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When and How Should Family Members Be Promoted in the Family Business? - Excerpt from Enabling Next Generation Legacies

 

Asian worker writing on a whiteboard

In the coming months, The Telfer Knowledge Hub is featuring select parts from Enabling Next Generation Legacies: 35 Questions That Next Generation Members in Enterprising Families Ask.

TEnabling Next Generation Legacieshe result of years of international research and practical experience, Enabling Next Generation Legacies delves into the unique challenges that confront family businesses.

Telfer Professors Peter Jaskiewicz. Director of the Family Enterprise Legacy Institute (FELI), and Sabine Rau, collaborator at FELI, have brought together the world’s leading academics, practitioners, and enterprising families to answer the most pressing questions faced by Next Generation members in a short and concise, yet meaningful way.

The book consists of best practices, real-life examples, and additional critical questions for reflection from nearly 100 contributors from 27 different countries. Expert commentaries come from members of the world’s leading family businesses including Auchan (France), Saputo (Canada), and Sabra (Israel), as well as from various academic experts from business schools around the globe like Kellogg, IMD, and INSEAD.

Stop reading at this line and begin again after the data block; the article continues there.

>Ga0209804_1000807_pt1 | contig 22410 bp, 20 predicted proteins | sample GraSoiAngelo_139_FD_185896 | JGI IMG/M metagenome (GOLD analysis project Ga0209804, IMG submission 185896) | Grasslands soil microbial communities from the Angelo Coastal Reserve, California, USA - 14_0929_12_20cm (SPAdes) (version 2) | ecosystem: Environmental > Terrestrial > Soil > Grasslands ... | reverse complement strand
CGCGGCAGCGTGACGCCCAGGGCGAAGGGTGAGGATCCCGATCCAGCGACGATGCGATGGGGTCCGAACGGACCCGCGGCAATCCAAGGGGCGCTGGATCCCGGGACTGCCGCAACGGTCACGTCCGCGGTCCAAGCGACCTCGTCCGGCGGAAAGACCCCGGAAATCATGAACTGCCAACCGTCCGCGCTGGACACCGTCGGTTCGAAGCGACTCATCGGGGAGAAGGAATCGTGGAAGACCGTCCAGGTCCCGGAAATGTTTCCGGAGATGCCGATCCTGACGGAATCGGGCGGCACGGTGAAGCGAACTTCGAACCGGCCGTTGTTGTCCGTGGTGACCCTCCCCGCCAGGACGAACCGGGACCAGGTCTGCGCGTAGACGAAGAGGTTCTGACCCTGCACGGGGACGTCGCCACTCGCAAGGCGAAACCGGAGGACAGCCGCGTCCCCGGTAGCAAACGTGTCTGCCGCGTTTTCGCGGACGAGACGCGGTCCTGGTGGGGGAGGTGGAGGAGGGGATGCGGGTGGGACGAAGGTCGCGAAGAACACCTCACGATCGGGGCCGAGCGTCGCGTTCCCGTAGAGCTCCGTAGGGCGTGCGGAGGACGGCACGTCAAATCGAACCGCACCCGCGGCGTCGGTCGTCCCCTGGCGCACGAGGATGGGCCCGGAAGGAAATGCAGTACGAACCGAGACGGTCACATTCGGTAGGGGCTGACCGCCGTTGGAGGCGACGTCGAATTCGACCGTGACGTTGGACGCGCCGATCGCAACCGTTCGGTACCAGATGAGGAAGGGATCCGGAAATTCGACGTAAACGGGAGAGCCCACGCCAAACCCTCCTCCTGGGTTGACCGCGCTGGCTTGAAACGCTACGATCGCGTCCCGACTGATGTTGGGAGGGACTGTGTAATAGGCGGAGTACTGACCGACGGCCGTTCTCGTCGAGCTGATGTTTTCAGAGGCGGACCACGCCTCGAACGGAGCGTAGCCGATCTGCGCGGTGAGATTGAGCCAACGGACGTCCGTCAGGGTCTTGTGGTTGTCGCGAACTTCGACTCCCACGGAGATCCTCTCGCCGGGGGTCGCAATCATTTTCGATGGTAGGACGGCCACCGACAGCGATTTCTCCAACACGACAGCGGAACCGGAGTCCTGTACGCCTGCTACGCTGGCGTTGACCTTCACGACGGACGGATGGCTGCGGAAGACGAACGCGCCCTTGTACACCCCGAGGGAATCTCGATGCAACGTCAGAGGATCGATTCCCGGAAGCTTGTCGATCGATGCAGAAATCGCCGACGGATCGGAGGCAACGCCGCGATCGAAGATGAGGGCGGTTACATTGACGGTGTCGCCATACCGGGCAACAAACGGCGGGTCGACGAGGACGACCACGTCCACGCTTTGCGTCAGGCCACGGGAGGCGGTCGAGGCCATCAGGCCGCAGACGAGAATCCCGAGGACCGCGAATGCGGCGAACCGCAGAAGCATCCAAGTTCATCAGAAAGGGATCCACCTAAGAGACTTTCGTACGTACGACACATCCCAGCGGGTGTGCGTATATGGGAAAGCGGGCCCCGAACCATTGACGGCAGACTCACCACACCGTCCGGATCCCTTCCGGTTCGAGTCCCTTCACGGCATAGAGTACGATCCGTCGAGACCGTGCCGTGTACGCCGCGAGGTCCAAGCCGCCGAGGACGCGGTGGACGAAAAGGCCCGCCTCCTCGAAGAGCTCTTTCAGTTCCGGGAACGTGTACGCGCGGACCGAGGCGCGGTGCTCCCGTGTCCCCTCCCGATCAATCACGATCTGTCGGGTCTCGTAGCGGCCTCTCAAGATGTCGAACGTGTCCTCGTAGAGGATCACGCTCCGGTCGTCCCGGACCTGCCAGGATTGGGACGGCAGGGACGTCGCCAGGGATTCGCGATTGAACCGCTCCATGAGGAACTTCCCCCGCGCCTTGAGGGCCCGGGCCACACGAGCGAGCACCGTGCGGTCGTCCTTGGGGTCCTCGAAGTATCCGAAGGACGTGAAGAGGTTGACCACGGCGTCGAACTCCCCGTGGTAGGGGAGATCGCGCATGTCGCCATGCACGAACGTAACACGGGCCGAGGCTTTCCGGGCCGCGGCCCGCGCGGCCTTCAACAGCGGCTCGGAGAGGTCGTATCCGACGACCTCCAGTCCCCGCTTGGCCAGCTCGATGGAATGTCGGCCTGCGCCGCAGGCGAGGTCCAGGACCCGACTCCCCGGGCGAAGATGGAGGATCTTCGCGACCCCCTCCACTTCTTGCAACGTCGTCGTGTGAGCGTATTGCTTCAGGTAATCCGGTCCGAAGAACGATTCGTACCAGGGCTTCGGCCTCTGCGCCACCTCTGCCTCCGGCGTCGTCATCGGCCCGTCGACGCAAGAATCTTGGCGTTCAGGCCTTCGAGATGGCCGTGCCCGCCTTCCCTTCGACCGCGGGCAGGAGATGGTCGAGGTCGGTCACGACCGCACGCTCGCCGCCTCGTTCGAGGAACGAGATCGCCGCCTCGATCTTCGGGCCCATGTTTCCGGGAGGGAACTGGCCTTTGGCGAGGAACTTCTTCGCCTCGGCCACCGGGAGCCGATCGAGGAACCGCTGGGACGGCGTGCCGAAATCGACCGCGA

Below, read a commentary to a pressing question by a fourth generation member of a Malaysian family business.

When and How Should Family Members Be Promoted in the Family Business?

Commentary by Yoon Li Yong, Malaysia

Our family business, Royal Selangor International, is located in Kuala Lumpur, Malaysia. My great-grandfather started it in 1885. He was a tinsmith in the growing tin industry and began making products for households. We have never mined or smelted tin. Instead, we focus on adding value to tin. Our business has a strong brand and makes beautiful home products, many of which were designed in our workshop. The third generation was my father and three siblings. This generation internationalized the business to Europe, Australia, and the U.S. in the 1970s and built a network of offices, distributors, and wholesalers.